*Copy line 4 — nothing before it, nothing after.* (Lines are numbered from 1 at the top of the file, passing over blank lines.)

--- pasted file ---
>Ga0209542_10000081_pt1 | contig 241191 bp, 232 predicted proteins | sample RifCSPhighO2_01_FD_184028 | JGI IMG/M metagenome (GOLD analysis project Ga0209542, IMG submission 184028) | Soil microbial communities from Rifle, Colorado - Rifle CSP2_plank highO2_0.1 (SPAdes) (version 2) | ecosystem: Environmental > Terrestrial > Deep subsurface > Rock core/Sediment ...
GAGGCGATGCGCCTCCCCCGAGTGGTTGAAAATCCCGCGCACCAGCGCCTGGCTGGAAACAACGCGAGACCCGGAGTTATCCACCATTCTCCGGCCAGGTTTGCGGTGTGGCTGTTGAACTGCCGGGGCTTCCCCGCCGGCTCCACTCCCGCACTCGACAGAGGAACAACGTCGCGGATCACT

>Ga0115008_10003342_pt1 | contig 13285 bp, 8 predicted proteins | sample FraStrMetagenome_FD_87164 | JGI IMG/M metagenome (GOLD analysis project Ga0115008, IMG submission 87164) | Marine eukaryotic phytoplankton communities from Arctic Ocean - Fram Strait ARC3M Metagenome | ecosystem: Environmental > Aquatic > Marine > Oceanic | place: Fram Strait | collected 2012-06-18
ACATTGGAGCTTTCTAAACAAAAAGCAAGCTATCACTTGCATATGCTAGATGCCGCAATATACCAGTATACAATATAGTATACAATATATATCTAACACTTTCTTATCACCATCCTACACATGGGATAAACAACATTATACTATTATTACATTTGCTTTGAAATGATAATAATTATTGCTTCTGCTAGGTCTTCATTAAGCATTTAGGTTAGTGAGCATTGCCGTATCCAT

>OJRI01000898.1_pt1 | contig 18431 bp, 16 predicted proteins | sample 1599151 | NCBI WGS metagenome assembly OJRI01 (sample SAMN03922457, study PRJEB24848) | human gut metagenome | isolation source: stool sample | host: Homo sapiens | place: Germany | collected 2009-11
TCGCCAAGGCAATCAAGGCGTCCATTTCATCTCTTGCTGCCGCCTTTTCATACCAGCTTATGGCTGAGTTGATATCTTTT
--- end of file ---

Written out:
ACATTGGAGCTTTCTAAACAAAAAGCAAGCTATCACTTGCATATGCTAGATGCCGCAATATACCAGTATACAATATAGTATACAATATATATCTAACACTTTCTTATCACCATCCTACACATGGGATAAACAACATTATACTATTATTACATTTGCTTTGAAATGATAATAATTATTGCTTCTGCTAGGTCTTCATTAAGCATTTAGGTTAGTGAGCATTGCCGTATCCAT